By Vatican News
Many countries around the world are easing Covid-19 lockdown restrictions and restarting their economies, which have been brought to a standstill in these past months. Some others, however, remain hesitant as they struggle to keep the Covid-19 infection rate under control.
As of Monday, Burkina Faso reportedly has 53 deaths out of 987 confirmed coronavirus cases in the crisis, which has affected over 400,000 people on the African continent.
Reacting to the situation, Father Modeste Ouedraogo of the Camillian order said that the country has “one of the highest mortality rates in West Africa.”
This “means that we are not sufficiently resourceful in the treatment of the most serious cases due to lack of resources and qualified personnel,” said Fr. Ouedraogo who serves as a doctor at Saint Camillus Hospital in Ouagadougou.
The major cause for concern for the Camillian priest “is the lack of means and resources.” He reports that in all of the country, “there are only seventeen respirators for 20 million people” and “only three hospitals equipped and dedicated to Covid-19 patients.”
He further adds that “there is a lack of masks and protective equipment for the population” and hospitals are poorly staffed.
At Saint Camillus Hospital where Father Ouedraogo works, he explained that there about 401 permanent employees and 100 external employees who care for about 900 patients daily. The government supports the hospital by paying the salaries of 50 employees.
Only one laboratory
Fr. Ouedraogo pointed out that the only laboratory in the region is located in Bobo-Dioulasso, a “five-hour drive from the capital.” This means that suspicious cases throughout the country must wait “at least twelve hours for their results.”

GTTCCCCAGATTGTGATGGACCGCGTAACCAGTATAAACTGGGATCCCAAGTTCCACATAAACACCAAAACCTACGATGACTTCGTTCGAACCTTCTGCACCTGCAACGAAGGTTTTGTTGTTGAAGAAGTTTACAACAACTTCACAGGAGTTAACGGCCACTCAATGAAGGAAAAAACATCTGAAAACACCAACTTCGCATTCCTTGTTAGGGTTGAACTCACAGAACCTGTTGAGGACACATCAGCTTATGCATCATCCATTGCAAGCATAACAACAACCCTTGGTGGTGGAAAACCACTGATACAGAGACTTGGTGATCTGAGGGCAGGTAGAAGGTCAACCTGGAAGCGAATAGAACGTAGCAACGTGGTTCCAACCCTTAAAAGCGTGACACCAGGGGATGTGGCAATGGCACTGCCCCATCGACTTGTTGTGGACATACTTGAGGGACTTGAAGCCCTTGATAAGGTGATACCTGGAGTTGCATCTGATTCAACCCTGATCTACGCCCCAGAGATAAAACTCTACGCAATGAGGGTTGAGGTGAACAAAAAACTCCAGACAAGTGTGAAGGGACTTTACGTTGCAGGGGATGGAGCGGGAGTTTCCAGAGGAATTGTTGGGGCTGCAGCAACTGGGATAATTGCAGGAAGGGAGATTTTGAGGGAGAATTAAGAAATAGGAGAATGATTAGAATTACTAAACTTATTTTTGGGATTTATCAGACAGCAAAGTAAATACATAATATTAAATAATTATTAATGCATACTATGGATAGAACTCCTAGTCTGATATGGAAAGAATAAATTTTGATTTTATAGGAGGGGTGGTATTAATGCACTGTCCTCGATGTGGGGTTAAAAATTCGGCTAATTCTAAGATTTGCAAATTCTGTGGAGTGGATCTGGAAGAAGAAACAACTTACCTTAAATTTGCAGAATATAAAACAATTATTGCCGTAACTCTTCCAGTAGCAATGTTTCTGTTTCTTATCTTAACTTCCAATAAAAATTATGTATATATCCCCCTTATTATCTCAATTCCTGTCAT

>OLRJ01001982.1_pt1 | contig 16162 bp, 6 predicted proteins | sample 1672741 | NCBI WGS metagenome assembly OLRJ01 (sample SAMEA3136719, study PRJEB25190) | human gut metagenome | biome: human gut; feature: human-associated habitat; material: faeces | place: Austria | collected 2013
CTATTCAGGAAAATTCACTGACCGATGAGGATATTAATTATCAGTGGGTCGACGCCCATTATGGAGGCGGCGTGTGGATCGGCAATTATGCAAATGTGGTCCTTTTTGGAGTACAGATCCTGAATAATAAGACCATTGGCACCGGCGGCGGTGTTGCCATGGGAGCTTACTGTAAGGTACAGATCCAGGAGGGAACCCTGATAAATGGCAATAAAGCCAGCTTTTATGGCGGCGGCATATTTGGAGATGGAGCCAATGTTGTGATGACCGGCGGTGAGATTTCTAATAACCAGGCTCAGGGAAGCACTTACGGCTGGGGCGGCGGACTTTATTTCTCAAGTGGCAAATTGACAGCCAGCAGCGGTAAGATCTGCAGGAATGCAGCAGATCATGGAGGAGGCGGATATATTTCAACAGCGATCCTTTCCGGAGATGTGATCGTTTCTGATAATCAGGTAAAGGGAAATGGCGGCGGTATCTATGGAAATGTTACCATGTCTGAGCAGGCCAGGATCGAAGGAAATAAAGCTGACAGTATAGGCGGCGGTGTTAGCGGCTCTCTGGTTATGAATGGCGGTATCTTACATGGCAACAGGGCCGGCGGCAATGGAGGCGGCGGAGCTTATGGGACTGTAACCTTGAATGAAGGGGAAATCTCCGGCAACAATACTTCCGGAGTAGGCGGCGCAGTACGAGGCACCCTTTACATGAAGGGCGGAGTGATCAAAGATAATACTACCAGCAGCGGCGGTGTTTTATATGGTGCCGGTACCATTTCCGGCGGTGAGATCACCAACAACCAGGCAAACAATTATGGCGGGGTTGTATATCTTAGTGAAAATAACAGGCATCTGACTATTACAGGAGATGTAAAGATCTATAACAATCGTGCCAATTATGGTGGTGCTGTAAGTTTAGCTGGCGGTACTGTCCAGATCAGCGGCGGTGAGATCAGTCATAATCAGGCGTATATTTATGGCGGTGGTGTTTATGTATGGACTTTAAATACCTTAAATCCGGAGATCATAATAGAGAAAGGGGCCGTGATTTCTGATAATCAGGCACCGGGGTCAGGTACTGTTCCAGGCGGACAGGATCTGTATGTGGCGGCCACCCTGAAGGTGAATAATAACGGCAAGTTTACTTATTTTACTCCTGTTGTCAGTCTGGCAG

Concerned by this situation, Fr. Ouedrago explained that the hospital, in agreement with the government, made available its biomolecular research center to carry out diagnostic tests.
“So far, we have performed more than 1500 swabs,” the Camillian priest said adding that the hospital has also produced hydroalcoholic solution (hand sanitizers) for both its needs and that of the population.
Fr. Ouedraogo further notes that an isolation room has been set up in the hospital to receive suspicious cases pending diagnostic confirmation. However, “there are only six beds in the resuscitation ward,” he laments.
Commenting on the Covid-19 crisis on the African continent, Fr. Ouedraogo said that the initial reaction of the Burkinabe population was of great fear which made them turn to God in prayer.
“Seeing the many deaths in Western countries, everyone wondered how Africa would react to such a catastrophe,” he said.
Turning his thoughts towards Burkina Faso, Fr. Ouedraogo said that the population was hard-hit by the restrictive measures imposed by the government. This is because “most people survive by selling something on the street, hoping to be able to put together a daily meal for the family.”